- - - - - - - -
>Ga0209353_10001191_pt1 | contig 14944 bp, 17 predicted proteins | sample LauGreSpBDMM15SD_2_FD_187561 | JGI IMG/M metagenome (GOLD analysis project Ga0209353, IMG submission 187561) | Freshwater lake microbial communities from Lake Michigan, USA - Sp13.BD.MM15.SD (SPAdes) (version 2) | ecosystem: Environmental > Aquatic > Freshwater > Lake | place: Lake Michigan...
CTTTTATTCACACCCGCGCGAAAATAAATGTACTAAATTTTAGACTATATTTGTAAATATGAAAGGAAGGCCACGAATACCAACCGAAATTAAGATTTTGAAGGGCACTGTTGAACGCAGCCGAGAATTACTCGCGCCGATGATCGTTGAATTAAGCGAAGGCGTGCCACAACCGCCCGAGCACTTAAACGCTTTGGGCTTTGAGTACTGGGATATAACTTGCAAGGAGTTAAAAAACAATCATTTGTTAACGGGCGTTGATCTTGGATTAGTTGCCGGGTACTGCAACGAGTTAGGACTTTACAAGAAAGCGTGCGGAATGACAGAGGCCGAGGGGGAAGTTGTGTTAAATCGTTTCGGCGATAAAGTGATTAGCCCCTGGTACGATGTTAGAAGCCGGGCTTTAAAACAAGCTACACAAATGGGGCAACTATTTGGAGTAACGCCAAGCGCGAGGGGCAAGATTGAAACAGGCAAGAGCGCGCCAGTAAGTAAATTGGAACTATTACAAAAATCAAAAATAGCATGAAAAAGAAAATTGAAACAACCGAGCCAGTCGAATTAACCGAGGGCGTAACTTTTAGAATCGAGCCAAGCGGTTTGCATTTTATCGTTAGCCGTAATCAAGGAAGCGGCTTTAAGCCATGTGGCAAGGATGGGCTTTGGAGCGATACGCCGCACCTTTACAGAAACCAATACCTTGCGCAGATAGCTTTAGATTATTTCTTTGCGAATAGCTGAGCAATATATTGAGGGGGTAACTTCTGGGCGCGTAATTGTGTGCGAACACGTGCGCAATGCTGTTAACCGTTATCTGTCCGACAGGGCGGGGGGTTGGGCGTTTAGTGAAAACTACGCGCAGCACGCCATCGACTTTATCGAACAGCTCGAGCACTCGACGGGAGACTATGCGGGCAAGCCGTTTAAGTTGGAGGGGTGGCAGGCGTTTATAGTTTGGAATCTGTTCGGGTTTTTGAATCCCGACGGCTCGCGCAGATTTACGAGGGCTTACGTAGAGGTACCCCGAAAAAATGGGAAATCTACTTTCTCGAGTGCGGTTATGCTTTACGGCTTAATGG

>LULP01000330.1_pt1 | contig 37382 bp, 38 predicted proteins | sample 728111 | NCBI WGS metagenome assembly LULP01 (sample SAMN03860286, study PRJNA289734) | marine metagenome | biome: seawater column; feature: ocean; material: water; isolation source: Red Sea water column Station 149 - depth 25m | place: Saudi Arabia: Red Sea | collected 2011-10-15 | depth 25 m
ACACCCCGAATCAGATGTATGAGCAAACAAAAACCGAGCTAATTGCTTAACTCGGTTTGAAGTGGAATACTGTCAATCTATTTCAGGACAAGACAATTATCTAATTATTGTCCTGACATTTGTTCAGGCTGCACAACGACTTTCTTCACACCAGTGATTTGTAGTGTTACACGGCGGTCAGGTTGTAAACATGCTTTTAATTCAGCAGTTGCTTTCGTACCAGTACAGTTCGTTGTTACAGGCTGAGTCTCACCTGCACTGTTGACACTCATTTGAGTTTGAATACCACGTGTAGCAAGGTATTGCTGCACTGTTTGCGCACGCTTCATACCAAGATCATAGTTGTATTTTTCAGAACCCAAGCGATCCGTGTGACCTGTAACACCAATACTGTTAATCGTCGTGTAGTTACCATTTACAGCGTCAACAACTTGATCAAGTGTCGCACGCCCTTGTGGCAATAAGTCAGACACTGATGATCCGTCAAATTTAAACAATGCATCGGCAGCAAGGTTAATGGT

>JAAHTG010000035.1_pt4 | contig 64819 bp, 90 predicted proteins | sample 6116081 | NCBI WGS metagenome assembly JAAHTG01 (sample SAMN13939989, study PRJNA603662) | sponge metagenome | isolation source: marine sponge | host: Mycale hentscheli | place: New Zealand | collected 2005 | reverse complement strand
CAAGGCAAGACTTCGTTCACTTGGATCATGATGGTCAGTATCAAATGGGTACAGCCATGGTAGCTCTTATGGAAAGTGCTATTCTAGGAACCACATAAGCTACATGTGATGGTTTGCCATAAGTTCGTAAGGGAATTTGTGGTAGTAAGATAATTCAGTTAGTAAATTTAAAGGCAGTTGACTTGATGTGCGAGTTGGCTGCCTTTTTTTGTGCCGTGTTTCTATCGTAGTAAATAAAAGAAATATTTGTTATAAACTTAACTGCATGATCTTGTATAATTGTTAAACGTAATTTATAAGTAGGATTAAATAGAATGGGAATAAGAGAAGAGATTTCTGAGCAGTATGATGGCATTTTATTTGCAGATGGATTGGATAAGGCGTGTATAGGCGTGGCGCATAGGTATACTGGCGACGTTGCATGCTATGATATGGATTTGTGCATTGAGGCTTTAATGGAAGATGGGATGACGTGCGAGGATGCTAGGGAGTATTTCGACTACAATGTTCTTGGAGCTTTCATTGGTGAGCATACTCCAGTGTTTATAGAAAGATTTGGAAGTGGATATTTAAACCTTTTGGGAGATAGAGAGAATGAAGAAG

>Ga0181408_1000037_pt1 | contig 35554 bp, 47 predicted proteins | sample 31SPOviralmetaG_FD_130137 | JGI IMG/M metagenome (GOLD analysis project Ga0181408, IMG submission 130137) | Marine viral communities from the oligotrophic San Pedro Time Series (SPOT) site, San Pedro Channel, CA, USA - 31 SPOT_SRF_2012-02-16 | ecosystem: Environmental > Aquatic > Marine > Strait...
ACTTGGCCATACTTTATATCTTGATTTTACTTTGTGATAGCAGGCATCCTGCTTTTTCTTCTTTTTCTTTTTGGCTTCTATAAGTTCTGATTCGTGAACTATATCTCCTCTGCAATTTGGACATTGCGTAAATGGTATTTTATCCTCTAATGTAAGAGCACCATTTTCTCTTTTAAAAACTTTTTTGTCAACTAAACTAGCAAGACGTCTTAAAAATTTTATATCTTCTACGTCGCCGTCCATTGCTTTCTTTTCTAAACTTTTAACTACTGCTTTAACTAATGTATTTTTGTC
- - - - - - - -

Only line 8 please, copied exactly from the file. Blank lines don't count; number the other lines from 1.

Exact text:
ACTTGGCCATACTTTATATCTTGATTTTACTTTGTGATAGCAGGCATCCTGCTTTTTCTTCTTTTTCTTTTTGGCTTCTATAAGTTCTGATTCGTGAACTATATCTCCTCTGCAATTTGGACATTGCGTAAATGGTATTTTATCCTCTAATGTAAGAGCACCATTTTCTCTTTTAAAAACTTTTTTGTCAACTAAACTAGCAAGACGTCTTAAAAATTTTATATCTTCTACGTCGCCGTCCATTGCTTTCTTTTCTAAACTTTTAACTACTGCTTTAACTAATGTATTTTTGTC